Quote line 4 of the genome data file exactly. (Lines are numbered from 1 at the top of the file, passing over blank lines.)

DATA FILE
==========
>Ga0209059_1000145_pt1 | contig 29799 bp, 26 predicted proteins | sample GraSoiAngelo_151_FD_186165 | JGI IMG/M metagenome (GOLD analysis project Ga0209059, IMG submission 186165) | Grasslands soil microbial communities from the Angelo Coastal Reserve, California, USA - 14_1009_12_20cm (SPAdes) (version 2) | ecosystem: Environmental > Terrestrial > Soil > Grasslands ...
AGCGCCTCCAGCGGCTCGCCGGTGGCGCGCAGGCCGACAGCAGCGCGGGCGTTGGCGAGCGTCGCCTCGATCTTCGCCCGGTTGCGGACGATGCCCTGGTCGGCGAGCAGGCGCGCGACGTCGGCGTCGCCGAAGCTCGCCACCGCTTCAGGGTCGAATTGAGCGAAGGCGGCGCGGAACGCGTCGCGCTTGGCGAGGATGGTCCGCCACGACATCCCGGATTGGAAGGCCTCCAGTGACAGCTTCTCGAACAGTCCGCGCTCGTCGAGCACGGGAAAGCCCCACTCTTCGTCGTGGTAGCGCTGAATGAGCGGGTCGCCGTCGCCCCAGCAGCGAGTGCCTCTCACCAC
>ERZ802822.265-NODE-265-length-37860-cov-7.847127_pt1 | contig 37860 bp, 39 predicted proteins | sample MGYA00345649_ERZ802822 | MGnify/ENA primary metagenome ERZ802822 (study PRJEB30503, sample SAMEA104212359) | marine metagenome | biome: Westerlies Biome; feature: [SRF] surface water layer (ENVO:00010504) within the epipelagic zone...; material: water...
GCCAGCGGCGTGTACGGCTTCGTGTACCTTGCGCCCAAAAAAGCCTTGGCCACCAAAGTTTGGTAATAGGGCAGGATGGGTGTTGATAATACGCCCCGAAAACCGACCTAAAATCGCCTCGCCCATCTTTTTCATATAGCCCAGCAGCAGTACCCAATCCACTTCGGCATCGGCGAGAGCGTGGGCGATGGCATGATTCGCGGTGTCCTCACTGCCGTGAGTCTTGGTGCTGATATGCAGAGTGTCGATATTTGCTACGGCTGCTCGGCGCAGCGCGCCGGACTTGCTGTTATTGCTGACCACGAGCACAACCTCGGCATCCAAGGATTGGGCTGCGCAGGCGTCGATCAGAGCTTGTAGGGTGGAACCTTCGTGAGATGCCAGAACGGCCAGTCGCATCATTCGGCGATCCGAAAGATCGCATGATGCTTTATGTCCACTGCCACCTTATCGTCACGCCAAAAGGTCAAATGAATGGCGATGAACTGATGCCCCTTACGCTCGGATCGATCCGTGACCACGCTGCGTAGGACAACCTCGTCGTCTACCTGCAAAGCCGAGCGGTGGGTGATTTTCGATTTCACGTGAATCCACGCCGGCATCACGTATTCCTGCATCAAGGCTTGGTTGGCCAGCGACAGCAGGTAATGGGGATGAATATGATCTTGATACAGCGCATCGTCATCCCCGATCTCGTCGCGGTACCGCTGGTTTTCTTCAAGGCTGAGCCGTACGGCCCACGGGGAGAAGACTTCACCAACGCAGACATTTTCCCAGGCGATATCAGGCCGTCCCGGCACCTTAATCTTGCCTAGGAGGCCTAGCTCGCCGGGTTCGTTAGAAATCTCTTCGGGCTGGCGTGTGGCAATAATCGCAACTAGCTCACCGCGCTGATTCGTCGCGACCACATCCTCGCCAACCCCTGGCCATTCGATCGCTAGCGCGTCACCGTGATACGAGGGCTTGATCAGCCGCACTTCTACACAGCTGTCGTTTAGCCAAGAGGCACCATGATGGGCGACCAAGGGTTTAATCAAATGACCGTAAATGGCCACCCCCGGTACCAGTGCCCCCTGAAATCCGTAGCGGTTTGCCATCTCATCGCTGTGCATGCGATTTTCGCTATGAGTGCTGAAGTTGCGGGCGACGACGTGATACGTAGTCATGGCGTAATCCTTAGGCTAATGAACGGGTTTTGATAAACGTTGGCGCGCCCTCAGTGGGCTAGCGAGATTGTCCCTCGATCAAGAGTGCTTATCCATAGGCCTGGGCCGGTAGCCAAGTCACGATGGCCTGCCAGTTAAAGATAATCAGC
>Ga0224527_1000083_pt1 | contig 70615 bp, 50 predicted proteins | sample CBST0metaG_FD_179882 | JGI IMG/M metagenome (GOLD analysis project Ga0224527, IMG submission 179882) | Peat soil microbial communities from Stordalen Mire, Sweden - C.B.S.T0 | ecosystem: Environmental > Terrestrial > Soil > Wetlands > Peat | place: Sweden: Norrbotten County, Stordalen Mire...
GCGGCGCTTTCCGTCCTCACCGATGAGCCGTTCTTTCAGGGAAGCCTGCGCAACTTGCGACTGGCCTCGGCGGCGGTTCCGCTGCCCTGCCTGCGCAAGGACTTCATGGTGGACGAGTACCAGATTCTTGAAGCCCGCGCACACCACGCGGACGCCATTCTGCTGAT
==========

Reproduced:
GCCAGCGGCGTGTACGGCTTCGTGTACCTTGCGCCCAAAAAAGCCTTGGCCACCAAAGTTTGGTAATAGGGCAGGATGGGTGTTGATAATACGCCCCGAAAACCGACCTAAAATCGCCTCGCCCATCTTTTTCATATAGCCCAGCAGCAGTACCCAATCCACTTCGGCATCGGCGAGAGCGTGGGCGATGGCATGATTCGCGGTGTCCTCACTGCCGTGAGTCTTGGTGCTGATATGCAGAGTGTCGATATTTGCTACGGCTGCTCGGCGCAGCGCGCCGGACTTGCTGTTATTGCTGACCACGAGCACAACCTCGGCATCCAAGGATTGGGCTGCGCAGGCGTCGATCAGAGCTTGTAGGGTGGAACCTTCGTGAGATGCCAGAACGGCCAGTCGCATCATTCGGCGATCCGAAAGATCGCATGATGCTTTATGTCCACTGCCACCTTATCGTCACGCCAAAAGGTCAAATGAATGGCGATGAACTGATGCCCCTTACGCTCGGATCGATCCGTGACCACGCTGCGTAGGACAACCTCGTCGTCTACCTGCAAAGCCGAGCGGTGGGTGATTTTCGATTTCACGTGAATCCACGCCGGCATCACGTATTCCTGCATCAAGGCTTGGTTGGCCAGCGACAGCAGGTAATGGGGATGAATATGATCTTGATACAGCGCATCGTCATCCCCGATCTCGTCGCGGTACCGCTGGTTTTCTTCAAGGCTGAGCCGTACGGCCCACGGGGAGAAGACTTCACCAACGCAGACATTTTCCCAGGCGATATCAGGCCGTCCCGGCACCTTAATCTTGCCTAGGAGGCCTAGCTCGCCGGGTTCGTTAGAAATCTCTTCGGGCTGGCGTGTGGCAATAATCGCAACTAGCTCACCGCGCTGATTCGTCGCGACCACATCCTCGCCAACCCCTGGCCATTCGATCGCTAGCGCGTCACCGTGATACGAGGGCTTGATCAGCCGCACTTCTACACAGCTGTCGTTTAGCCAAGAGGCACCATGATGGGCGACCAAGGGTTTAATCAAATGACCGTAAATGGCCACCCCCGGTACCAGTGCCCCCTGAAATCCGTAGCGGTTTGCCATCTCATCGCTGTGCATGCGATTTTCGCTATGAGTGCTGAAGTTGCGGGCGACGACGTGATACGTAGTCATGGCGTAATCCTTAGGCTAATGAACGGGTTTTGATAAACGTTGGCGCGCCCTCAGTGGGCTAGCGAGATTGTCCCTCGATCAAGAGTGCTTATCCATAGGCCTGGGCCGGTAGCCAAGTCACGATGGCCTGCCAGTTAAAGATAATCAGC